Moving to Beijing
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What to know if you're moving to Beijing
Are you an expat moving to Beijing? If so, you’ll surely need some practical support and information. Let InterNations GO! help you with your move to Beijing. We provide a general introduction to the city, plus some practical tips on visas, housing, and more. Your adventure in Beijing begins here.
All about China
Relocating to Beijing
Moving to Beijing is probably the first choice for a considerable number of foreigners coming to live in mainland China. On the one hand, this location evidences the wealth of China’s cultural heritage to tourists and expatriates, but it also demonstrates the disadvantages of living and working in a contemporary Chinese mega-city: crowds, traffic congestions, air pollution, the occasional power shortage, and sometimes extreme weather conditions, with sweltering summers, freezing winters, and sandstorms in spring.
Nonetheless, expat life in the capital of the People’s Republic of China can be a fascinating opportunity. Below, you’ll find a few practical tips for moving to Beijing as an expat.
A Short History of Beijing
After being destroyed by Genghis Khan’s Mongolian army, Beijing was rebuilt in the late 13th century under Kublai Khan, and became the capital of the Great Mongolian Empire. The major enhancement in its status resulted in more people moving to Beijing; many came from the country to the city to work, live, and make a new home for themselves and a better life – much like today, though they were to face many more difficulties at such a feudal time. The 13th century was also the time when the travels of Marco Polo captured the European imagination. In his manuscripts, the Italian merchant described how he met the Great Khan himself.
Meanwhile, after the end of the rather short-lived Yuan Dynasty, many wars, and a lot of destruction, the historical city largely became what is recognized as the old town today. The Ming emperors decided to move to Beijing’s Forbidden City, and representatives from other East Asian nations came to Beijing in order to pay tribute to the influential and powerful regime.
Several centuries later, during the Second Opium War (1856-1860), Anglo-French forces invaded the city. They forced the imperial government to grant the British, French, Russians, and US-Americans the right to establish a permanent diplomatic presence in the previously closed city of Beijing, as well as opening ports and the Yangtze River to international trade, and allowing foreigners to travel within China. Subsequently, the first diplomatic staff members from Western powers started moving to Beijing.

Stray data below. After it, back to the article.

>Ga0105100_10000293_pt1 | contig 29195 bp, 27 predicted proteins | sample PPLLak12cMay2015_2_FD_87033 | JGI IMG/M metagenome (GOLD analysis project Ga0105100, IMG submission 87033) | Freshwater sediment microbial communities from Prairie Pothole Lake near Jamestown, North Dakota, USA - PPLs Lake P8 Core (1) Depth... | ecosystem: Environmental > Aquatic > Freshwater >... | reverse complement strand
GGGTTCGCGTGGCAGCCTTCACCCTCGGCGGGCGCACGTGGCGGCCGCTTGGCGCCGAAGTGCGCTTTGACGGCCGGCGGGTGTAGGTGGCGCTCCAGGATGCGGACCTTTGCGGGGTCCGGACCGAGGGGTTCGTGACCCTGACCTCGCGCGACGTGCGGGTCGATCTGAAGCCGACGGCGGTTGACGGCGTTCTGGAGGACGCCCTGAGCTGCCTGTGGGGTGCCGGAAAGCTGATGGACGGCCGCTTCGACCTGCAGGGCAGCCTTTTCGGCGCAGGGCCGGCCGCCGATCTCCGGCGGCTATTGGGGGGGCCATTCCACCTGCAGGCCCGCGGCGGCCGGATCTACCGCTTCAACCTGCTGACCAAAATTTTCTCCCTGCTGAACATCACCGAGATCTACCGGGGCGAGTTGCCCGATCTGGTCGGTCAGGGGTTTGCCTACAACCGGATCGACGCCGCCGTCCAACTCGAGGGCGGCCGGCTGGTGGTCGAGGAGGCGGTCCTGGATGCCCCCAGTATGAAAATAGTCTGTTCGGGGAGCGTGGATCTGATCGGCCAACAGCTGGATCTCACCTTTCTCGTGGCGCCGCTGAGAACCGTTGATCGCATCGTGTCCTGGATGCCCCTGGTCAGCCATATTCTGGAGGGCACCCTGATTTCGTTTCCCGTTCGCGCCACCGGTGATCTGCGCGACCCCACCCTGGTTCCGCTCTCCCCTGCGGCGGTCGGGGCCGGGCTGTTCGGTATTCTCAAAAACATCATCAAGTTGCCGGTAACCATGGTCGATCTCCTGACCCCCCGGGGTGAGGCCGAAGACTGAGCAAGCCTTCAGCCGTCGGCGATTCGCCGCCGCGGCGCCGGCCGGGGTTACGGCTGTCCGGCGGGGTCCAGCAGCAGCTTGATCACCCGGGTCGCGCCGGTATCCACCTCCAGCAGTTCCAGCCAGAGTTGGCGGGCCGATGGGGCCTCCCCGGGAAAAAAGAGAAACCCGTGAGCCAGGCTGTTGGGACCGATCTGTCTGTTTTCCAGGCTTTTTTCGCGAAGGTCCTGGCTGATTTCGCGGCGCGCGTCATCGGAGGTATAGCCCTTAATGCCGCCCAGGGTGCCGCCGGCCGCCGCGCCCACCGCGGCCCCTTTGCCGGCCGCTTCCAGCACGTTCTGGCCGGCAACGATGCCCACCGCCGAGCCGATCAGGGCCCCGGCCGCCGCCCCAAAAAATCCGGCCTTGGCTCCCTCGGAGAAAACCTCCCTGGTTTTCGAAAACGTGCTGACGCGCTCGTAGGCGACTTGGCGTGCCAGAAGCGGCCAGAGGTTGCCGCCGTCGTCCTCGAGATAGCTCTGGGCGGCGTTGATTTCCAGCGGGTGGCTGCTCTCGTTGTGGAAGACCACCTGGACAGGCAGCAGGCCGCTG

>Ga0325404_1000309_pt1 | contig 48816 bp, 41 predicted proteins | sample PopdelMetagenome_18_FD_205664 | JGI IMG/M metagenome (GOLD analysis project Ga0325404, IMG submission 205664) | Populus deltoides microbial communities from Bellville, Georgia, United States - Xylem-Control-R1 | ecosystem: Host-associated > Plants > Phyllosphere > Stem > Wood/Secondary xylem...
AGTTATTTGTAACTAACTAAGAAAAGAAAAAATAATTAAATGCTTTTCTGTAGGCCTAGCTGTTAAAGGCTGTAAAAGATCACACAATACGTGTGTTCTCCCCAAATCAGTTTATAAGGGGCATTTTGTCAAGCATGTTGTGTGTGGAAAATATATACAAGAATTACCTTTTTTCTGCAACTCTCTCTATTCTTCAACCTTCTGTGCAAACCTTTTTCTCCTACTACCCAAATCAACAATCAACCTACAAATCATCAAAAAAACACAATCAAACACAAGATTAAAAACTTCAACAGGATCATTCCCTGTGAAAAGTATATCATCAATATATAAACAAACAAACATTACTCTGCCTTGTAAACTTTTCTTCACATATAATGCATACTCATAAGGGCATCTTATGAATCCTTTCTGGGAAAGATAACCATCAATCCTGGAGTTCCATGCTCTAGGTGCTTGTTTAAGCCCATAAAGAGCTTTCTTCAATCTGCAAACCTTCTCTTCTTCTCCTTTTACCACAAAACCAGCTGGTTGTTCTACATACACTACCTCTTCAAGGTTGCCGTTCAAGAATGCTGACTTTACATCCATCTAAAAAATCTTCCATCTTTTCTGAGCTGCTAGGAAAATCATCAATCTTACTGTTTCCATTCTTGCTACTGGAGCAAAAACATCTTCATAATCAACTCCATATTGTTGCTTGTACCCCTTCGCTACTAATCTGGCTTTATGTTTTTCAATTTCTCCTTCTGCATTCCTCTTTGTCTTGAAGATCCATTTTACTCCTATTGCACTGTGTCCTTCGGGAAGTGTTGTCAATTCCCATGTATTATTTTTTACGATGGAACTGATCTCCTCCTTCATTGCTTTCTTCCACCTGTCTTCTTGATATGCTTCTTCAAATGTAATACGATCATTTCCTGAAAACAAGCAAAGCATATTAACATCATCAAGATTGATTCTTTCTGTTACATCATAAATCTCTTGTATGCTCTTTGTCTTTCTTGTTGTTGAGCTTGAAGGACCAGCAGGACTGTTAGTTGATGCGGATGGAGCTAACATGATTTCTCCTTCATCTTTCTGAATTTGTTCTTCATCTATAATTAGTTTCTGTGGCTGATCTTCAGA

From the late 19th century until the mid-20th century, war was in the air, and the city went through several of them: a nationalist rebellion, revolutionary upheavals, more invasions by foreign powers, and a full-blown civil war. Eventually, it became the capital of contemporary China in 1949.
Ever since then, migrant workers (míngōng), industrial laborers, employees, government officials, and expats have arrived in Beijing in a seemingly endless stream. At last count in 2014, the metropolitan population stood at approximately 21 million inhabitants.
In Maoist China, living in or even moving to Beijing from abroad was impossible due to the country’s isolationist politics. Even after the beginning of DengXiaoping’s more liberal rule, it was mostly expats from diplomatic circles who were moving to Beijing. They had to live in designated foreigners’ quarters. Today, expats come to Beijing for a variety of reasons.
The universities and colleges in Haidian District attract visiting students, guest lecturers, and English as a Foreign Language teachers. Many foreign-invested enterprises and Chinese companies have a branch office with a permanent representative in Beijing, by which they seek to maintain their ties with Chinese government bureaucracy.
The city also has a flourishing “post-industrial” international business climate, so many new expats moving to Beijing work in finance, real estate, or in science and high-tech start-ups. Last but not least, its status as the home of China’s national institutions means that numerous foreign correspondents report about the latest developments in Chinese politics and in the Chinese economy from Beijing.